The title of this post is a quote from Sulak Sivaraksa, a Thai Buddhist, social activist, and cultural critic. It comes from a wonderful little book called Seeds of Peace, in which Sivaraksa deeply reflects of the politics of capitalism, especially in his native Thailand, and then offers a new vision of society based on Buddhist teachings. I’m not here to advocate for or against such a vision, but I find his question very provocative, especially for those of us living in the wealthy “West.”
Over the past few weeks, I’ve either been in conversations or overheard conversations where people essentially said the same things. First, that the economy is going to turn around soon, maybe in six months, maybe in a few years. These folks have pointed to various gains already being made, such as increases in jobs, decreases in unemployment, or a general feeling of being less financially crunched this year than they felt last year.
Along with this talk has been utter disgust and despair when the topic of the Gulf oil spill comes up. Almost everyone seems to be saying, “I want alternative energy. We have to end our dependence on oil.” And then they get into their cars and drive off to their next destinations.
I have asked, and continue to ask, the following questions: Do we really want the economy to “turn around,” to go back to something resembling what it has been? In other words, do we really wish to continue to support, participate, and drive an economy that thrives only when there is over-production, over-consumption, and excessive amounts of greed? Is this really what we want, or are we just too comfortable with a way of life that will someday probably destroy us?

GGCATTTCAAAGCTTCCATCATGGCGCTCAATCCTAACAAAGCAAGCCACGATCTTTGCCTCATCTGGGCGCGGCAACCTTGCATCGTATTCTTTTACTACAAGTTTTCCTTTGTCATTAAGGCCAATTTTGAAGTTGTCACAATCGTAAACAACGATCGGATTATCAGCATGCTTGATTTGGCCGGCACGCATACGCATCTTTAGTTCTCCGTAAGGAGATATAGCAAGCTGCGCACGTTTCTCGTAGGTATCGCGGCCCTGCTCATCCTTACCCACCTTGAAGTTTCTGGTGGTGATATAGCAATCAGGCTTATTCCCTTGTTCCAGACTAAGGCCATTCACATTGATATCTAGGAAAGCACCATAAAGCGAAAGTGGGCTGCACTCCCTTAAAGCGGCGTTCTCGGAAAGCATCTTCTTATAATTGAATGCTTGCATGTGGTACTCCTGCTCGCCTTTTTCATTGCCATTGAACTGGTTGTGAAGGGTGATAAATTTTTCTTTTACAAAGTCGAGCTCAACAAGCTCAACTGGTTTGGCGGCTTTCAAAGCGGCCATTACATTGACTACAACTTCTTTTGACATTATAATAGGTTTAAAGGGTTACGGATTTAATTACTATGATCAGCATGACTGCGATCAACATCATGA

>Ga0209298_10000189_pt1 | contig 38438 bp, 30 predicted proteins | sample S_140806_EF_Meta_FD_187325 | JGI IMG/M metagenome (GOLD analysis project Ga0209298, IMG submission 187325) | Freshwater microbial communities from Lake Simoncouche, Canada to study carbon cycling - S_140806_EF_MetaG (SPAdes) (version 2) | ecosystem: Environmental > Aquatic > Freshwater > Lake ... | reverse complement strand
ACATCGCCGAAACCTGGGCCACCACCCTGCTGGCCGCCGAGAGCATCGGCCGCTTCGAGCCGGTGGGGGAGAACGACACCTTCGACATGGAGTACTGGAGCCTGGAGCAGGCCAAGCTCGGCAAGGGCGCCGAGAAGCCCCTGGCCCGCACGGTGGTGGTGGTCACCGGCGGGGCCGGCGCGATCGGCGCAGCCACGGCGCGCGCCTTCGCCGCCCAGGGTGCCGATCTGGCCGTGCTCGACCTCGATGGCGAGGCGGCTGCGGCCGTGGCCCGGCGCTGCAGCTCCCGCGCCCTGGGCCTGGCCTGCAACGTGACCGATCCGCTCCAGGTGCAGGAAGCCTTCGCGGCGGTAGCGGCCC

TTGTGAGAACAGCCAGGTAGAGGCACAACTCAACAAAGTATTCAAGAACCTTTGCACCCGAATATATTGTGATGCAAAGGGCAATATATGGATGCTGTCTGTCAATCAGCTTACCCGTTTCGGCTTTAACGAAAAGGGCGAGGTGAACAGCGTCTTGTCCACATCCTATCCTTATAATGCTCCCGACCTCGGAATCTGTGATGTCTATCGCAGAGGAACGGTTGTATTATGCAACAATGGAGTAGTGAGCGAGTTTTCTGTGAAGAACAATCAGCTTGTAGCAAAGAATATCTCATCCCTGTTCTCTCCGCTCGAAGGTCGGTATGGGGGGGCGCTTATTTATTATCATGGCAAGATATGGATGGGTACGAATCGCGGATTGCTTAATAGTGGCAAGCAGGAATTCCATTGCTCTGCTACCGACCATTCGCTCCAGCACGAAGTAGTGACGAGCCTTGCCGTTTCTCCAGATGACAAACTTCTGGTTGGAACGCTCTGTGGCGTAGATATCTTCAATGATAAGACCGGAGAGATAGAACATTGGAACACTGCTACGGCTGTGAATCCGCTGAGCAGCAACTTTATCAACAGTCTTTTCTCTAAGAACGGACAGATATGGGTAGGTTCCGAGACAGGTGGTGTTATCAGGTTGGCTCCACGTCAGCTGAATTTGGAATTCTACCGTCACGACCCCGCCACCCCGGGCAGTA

I look around at my own life. It’s fairly minimalistic as far as lives here in the U.S. go. No TV, no car, few appliances, some home-grown food, mostly organic purchased food, mostly used clothing, lots of recycling and giving to others the things I don’t use.
And yet, I’m still light years ahead in negative environmental impact compared to most of the rest of the individuals in the world. Is even my lifestyle unsustainable? I’d argue, to some degree, yes. And in doing so, I’m not interested in creating a wild guilt complex in myself, or within anyone else reading this.
We have to go deeper than simply talking about what we use or don’t use, or how much money we are going to invest in green jobs and new technologies. In my opinion, it’s really time to question the morality of our economic systems as a whole because they have gone global, for better or worse.
I know people are already beginning to do this, and it’s inspiring to see even evangelical Christians who are strongly questioning the impact people are having on the planet. But there are not enough of us doing this yet to overturn the tide of current economic paradigm. I’m convinced that it won’t really change until enough of us shift our entire thinking patterns around money, material goods, comfort, economic privilege, and development, towards something more sustainable, and more compassionate for all beings.
“OFF THE LOUISIANA COAST — A controlled burn of oil from the Deepwater Horizon/BP oil spill sends towers of fire hundreds of feet into the air over the Gulf of Mexico, June 9, 2010.”
Photo by Coast Guard Photo by Petty Officer First Class John Masson / Deepwater Horizon Response @ Flickr. com. Creative Commons. Some Rights Reserved.
“Sulak Sivaraksa” Photo by John Woudstra